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How to Space Your Posts

Terry Ross crowd control tips spacing posts

A crowd control post with the longer belt is better, right? That's a common idea among people who buy and sell crowd control equipment, but is it true?

The answer is: sometimes and sometimes not. In this video will look at situations where you can use your posts far apart, and other times when you need to use them closer together.

A Little History

The original Tensabarrier came with a 7 1/2 foot belt. And even today, a Tensabarrier comes standard with a 7 1/2 foot belt. In a  traditional post-and-rope system, the posts are spaced 6 feet apart, and a 7 1/2 foot belt is just right for spacing your posts 6 feet apart.

Eventually, a post with a 13 foot belt was developed, allowing you to buy fewer posts, and use them farther apart. This saved you money, even though the post was more expensive. And today you can even buy a post with a 16 foot belt.

It comes down to this: if you don’t expect people to be crowded up close to your barrier, you can probably space your post about 10 or 12 feet apart. But, if you do have a lot of people up close to your barrier, you’re probably better off spacing your posts about 6 feet apart. This gives you barrier more of a physical presence, and helps your customers maintain awareness of it when they're in a crowd and waiting in line.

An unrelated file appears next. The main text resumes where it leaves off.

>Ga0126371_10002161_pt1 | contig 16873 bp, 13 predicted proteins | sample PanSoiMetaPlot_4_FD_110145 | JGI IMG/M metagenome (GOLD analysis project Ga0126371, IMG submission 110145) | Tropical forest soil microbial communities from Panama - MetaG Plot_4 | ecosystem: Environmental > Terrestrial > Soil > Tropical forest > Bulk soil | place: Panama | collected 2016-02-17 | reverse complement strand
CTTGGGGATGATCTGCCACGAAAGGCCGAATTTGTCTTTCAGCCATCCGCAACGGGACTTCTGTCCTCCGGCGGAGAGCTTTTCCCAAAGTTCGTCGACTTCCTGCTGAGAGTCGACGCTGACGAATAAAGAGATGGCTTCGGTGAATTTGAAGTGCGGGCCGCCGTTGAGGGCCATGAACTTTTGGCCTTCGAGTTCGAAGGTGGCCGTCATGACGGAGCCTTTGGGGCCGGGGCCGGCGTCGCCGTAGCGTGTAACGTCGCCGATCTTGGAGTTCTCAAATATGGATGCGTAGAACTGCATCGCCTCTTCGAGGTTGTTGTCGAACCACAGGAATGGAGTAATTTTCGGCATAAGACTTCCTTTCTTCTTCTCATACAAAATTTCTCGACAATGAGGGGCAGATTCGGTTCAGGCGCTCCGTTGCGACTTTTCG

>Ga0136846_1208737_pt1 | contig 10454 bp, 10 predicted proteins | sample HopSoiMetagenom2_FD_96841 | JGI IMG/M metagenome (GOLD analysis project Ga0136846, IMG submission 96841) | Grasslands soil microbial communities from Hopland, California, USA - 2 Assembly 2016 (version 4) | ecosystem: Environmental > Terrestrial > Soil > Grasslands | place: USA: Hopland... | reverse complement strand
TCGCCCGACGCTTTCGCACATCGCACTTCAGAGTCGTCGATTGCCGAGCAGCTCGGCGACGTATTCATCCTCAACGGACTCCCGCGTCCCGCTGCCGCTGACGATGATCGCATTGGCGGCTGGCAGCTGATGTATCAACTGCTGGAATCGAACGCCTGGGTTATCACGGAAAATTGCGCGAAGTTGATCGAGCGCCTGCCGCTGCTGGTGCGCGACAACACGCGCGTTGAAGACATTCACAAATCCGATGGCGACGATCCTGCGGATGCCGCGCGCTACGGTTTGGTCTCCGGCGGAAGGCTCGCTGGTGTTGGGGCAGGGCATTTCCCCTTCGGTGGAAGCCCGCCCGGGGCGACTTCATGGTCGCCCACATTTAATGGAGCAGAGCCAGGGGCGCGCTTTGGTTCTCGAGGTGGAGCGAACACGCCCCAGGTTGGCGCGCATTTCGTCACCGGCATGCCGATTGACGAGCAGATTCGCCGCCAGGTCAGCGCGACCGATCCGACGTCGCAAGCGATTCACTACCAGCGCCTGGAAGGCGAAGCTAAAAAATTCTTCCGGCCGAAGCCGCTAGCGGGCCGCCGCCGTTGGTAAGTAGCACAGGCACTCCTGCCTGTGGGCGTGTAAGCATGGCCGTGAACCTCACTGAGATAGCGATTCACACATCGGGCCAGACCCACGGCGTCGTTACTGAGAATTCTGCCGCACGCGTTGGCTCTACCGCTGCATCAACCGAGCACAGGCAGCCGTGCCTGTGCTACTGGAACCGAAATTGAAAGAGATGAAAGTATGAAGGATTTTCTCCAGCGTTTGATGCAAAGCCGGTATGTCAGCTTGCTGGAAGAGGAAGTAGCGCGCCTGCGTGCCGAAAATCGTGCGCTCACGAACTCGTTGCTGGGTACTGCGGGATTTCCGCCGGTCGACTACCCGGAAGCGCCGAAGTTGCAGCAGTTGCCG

Crowd control companies don't usually say this, but a retractable belt barrier really isn't much of a barrier. It can't prevent people from going anywhere they want to go. It's good for guiding people who are willing to be guided, assuming they can see the barrier and remember that it's there.

Many of the posts  we sell at Crowd Control Depot come standard with an 11 foot belt. This gives you a lot of flexibility. You can space them as close as you want, or stretch them out up to about 10 feet.

What Do You Think?

These are my ideas based on many years of selling crowd  control posts, but you may have a lot of experience actually using crowd control posts. So, what do you think? Do you agree with what I'm saying? Either way, I invite you to share your thoughts in the comments below.

To see more videos about how to use crowd control equipment to guide and protect people, subscribe to our channel.

In our next video, I'll talk about how to protect cars, and other valuable objects, on display.

 

 



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  • Richard Prigg on

    Hi Terry
    Great video! One aspect you might have included in the section about how a belt barrier can only guide people rather than ‘control’ them is the multi belt stanchion. There is no doubt that a twin belt stanchion stops people ducking under the belt and keeps children in line providing better control over the queue. We do the 16’ QueuePro as a twin belt. We also feel that the new triple belt provides even more control. To date the triple belts have all been sold for safety applications going around dangerous equipment in factories etc. but I feel pretty sure that in a queuing application where the customer is considering using panels rather than belts to keep the lanes separated a triple belt stanchion would do the same job at a much lower cost.

    We’re looking forward to the galleries and exhibits video!

    Richard
    Queue Solutions LLC


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